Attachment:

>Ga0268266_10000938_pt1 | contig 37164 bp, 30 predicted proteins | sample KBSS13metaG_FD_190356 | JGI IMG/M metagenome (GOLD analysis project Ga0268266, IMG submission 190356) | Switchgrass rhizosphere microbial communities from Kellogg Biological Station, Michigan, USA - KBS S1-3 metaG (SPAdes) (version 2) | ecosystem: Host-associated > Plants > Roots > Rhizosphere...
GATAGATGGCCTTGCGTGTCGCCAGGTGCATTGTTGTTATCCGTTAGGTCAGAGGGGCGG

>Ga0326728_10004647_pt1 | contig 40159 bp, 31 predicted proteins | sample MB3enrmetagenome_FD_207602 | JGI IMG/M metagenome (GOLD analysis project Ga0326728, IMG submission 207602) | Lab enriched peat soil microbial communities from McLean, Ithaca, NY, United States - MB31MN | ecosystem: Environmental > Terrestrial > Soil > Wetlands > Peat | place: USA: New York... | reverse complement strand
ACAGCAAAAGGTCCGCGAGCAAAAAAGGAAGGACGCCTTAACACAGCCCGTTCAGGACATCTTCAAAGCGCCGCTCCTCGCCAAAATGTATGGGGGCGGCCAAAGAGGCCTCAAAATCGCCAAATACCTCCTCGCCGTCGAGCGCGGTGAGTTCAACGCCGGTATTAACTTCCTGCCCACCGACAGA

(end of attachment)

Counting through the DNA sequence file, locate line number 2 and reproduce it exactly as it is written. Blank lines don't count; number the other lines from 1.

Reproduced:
GATAGATGGCCTTGCGTGTCGCCAGGTGCATTGTTGTTATCCGTTAGGTCAGAGGGGCGG